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What’s Your Roadblock?

Not everyone will like what you do.  Not everything you say will be received the way you intended it to.  You will not get all the breaks – in fact, you may think you have been short-changed. Others get all the breaks – you get all the leftovers.

Success isn’t about what others think about you.  It’s not about what you have or have not been given. It’s about what you do with what you have been given.

Too often, we blame everything or everyone, including ourselves for our perceived lack of success.  When this becomes a solidified mindset, we become our own worst enemy.


The greatest roadblock to success in life is often ourselves.


When we play the blame game, we remain stuck.  We dimish our capabilities to succeed.  We focus on the reasons why we can’t, and then, give up as soon as the road gets tough.


History is full of roadblocks conquered


Looking back throughout history, we find example after example of people who have accomplished amazing things with little money, severe handicaps of poverty, education disadvantages, harsh childhoods, physical anomalies or difficult environments.  They did not consider them unassailable or impregnable.  They worked with the tools they were given or acquired them along the way.

For example, early settlers in America crossed enormous mountain ranges and roaring rivers with heavily loaded wagons and teams of horses. They did not have rich bank accounts or GPS’s. We romanticize their journeys and create exciting movies.  But they were ordinary people who did extraordinary things.

But they were full of grit and determination.  They experienced depressive setbacks and towering obstacles, seemingly impossible barriers, discouragement, death, losses of people and worldly possessions important enough to load on wagons and cart for thousands of miles. They endured extreme weather conditions.  They had to think on their feet, be incredibly creative and ingenious.  They had to fight for their lives, not only from the elements of nature but from inhabitants of the land.  They were not Rhodes scholars, but ordinary men and women like us.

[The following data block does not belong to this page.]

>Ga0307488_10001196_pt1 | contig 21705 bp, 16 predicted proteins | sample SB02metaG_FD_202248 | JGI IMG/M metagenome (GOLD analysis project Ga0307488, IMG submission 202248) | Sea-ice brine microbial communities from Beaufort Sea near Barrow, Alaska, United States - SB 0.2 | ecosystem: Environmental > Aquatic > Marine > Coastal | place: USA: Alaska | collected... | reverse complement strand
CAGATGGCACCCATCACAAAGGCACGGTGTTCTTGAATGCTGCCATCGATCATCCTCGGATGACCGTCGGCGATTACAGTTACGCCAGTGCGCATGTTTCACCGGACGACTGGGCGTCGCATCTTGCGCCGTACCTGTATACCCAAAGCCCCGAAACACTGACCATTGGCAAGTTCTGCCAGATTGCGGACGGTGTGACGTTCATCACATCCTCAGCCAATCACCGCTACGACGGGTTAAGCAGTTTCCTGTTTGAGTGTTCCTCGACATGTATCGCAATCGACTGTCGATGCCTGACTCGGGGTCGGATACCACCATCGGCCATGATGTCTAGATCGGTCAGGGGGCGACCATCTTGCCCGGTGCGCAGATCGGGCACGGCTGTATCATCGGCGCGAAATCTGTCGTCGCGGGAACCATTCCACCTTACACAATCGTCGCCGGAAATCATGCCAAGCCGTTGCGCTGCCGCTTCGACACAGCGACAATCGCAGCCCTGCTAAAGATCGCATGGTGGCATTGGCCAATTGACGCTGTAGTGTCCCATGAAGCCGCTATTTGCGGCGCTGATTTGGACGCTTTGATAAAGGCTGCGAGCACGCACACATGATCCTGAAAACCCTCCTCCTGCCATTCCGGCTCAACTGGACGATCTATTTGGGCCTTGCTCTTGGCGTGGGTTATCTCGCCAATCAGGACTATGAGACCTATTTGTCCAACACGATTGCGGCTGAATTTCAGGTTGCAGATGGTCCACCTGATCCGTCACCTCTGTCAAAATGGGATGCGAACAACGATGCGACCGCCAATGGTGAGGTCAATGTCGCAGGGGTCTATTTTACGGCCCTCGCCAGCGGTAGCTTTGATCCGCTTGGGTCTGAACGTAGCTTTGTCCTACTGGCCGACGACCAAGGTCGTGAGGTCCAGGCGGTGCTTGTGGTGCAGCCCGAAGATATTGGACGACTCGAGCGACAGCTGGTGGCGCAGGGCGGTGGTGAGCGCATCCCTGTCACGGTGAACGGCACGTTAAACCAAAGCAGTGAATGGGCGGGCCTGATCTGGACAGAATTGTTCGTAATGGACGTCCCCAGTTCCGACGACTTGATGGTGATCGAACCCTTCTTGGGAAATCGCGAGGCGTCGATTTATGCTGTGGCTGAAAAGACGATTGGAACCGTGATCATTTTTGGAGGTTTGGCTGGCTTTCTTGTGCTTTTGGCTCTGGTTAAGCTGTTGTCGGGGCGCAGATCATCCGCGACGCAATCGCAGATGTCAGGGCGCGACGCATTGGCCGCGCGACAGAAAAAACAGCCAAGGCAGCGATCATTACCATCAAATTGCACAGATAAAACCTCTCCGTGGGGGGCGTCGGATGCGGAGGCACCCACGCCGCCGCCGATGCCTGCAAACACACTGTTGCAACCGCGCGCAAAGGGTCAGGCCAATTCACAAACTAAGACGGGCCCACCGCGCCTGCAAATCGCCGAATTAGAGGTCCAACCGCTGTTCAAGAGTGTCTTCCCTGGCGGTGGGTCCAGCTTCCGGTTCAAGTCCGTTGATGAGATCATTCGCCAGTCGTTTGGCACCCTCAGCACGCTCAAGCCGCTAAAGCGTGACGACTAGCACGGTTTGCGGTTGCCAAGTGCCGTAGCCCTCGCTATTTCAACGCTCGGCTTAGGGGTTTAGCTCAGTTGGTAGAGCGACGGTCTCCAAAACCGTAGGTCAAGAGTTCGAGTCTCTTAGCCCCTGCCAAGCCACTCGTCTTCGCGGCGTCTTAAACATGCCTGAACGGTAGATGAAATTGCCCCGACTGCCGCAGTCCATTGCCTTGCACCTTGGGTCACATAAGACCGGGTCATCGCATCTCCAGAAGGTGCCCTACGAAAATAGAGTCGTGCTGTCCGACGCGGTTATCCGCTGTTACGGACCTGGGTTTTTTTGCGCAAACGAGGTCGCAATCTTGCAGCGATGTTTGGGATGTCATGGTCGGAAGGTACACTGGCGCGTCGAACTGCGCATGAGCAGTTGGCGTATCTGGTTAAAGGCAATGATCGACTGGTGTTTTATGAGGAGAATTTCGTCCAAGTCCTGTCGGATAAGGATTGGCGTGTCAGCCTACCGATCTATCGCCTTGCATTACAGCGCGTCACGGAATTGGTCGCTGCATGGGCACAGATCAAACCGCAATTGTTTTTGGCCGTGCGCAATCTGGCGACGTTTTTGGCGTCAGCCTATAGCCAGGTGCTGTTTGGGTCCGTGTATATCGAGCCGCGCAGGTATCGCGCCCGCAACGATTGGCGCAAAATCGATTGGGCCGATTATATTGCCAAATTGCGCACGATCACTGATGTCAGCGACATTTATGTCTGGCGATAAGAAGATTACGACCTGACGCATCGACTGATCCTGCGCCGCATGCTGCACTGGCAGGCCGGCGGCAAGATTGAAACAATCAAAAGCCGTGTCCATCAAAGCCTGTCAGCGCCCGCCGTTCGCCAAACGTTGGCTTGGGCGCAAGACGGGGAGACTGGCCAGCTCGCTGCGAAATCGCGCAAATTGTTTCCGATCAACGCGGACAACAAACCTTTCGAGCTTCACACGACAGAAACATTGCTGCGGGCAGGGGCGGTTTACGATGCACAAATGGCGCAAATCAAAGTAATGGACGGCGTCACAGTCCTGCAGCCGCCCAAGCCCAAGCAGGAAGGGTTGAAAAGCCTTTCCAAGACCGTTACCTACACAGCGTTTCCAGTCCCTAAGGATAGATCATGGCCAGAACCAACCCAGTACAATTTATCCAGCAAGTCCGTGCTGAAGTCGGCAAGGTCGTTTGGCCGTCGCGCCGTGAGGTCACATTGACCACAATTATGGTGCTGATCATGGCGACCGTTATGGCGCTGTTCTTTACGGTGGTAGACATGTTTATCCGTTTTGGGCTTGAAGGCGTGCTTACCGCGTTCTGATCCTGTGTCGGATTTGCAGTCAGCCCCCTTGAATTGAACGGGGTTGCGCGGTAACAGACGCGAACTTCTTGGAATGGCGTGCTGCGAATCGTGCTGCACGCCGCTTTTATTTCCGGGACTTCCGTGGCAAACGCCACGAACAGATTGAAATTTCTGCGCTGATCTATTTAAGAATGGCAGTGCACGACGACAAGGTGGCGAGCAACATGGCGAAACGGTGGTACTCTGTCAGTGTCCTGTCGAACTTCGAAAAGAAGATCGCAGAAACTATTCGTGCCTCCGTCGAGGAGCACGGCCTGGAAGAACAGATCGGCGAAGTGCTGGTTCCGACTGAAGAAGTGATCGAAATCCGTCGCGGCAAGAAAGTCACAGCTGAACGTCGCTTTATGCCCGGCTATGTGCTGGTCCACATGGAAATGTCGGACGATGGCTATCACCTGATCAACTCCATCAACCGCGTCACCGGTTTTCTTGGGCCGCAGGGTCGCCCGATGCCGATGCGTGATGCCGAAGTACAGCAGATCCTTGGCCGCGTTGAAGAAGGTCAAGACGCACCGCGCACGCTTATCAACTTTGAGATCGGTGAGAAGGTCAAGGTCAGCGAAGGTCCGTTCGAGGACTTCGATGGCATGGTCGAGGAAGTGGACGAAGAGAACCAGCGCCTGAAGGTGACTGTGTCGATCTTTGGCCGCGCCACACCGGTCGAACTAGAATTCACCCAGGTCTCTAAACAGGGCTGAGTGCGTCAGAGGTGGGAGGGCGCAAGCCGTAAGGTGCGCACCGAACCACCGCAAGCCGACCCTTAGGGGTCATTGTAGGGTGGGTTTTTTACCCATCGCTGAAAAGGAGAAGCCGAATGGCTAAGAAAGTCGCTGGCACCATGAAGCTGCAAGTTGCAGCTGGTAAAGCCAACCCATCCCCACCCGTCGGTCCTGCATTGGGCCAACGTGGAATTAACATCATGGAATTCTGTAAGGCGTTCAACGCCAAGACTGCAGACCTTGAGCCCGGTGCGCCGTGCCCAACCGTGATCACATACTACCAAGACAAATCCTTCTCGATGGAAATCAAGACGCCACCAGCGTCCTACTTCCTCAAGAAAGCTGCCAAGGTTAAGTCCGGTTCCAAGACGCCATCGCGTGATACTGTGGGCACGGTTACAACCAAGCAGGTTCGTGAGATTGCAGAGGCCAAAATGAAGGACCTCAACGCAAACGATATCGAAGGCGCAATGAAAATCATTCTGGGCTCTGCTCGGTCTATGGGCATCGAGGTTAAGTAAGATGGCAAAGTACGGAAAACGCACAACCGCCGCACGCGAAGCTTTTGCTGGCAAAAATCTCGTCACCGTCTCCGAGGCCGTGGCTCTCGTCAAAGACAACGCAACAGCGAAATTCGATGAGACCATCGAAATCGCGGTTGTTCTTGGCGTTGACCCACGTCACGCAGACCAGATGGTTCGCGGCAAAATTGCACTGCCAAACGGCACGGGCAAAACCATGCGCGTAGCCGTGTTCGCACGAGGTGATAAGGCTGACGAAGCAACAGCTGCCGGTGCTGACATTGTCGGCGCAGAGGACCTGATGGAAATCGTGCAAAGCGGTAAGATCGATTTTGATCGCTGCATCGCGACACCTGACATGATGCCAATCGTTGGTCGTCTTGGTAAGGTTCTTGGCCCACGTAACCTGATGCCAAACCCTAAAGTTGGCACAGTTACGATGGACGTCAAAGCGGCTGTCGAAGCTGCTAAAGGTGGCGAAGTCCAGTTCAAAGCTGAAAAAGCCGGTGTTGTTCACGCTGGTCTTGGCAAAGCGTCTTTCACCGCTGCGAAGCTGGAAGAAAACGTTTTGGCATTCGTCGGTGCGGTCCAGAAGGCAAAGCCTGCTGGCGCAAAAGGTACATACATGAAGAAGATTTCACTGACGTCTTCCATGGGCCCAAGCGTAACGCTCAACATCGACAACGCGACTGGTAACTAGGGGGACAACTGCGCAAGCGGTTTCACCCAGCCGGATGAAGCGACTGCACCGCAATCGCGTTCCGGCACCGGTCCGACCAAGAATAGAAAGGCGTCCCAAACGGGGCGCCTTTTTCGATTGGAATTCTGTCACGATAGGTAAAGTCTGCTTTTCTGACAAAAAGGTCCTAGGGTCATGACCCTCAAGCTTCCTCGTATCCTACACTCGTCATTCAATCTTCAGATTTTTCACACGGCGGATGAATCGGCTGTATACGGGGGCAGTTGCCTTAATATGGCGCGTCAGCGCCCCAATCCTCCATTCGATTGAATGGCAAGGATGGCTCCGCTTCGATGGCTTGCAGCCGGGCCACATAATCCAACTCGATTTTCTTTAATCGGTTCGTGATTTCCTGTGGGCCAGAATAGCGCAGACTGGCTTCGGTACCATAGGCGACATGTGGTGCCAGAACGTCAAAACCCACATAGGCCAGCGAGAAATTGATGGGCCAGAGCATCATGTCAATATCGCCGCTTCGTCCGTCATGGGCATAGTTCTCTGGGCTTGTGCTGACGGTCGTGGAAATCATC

If they could accomplish such amazing feats why can’t we?  Why do we give up so easily?


Although they had to make detours to bypass treacherous terrain to find that passage through the mountains or over rivers; while plans may have been altered to accommodate conditions, their goal remained the same: to cross the country to make a new life for ourselves.


What journey are you on – what’s your goal?

What are you doing with your natural abilities and talents? What do you want to accomplish but have been fearful to try? What holds you back from even making an attempt to set a target objective?  What roadblocks do you see that are absolutely impossible to go over, around or under?


Focus on what you can do – not what you can’t

Instead of focusing on all the things that would make it difficult for you to reach your goals, stop and consider all the things that enable you to reach your goals.


Get a piece of paper and start making a list of all your skills and aptitudes. On this sheet, write down all the things you have already accomplished.


How did you achieve them?  What were the first steps you took to get there?  What skills or training were required?  What would it take to begin making and working towards your goals today?


It might feel scary to focus only on positive possibilities. After all, we haven’t always been successful.  You might find yourself saying, “Yes, but….”


We tend to blow out of proportion all the reasons why we can’t do something and give little credence to all the reasons why we can.


Consider people such as Stephen Hawking, physicist, Hellen Keller, blind and deaf, Tammi Grey-Thompson who had Spina Bifida but became a wheelchair racer and winner.

There are thousands of individuals who took what we might consider impossible disabilities and accomplished incredible things.

Is it easy?  Of course not.  Can we do it without the help, support, and encouragement of others? No.  But we can do it.


Important Lessons from your past

On your list write about the things you have overcome in the past. What benefits still motivate and inspire you today?   We all want a good education, but we also have natural born talents that can be developed. Maybe you are good at mechanics or fixing things.  Maybe you are creative in cooking or entertaining.  Perhaps you are good with children and enjoy being a stay at home Mom. They are all important even though we don’t hear people talk about them.

We tend to compare our gifts negatively with others, considering them insignificant or unimportant. Don’t discount any of your talents and abilities. We need everyone’s skills, gifts, and abilities. Nurture them and use them.

Marlene Anderson

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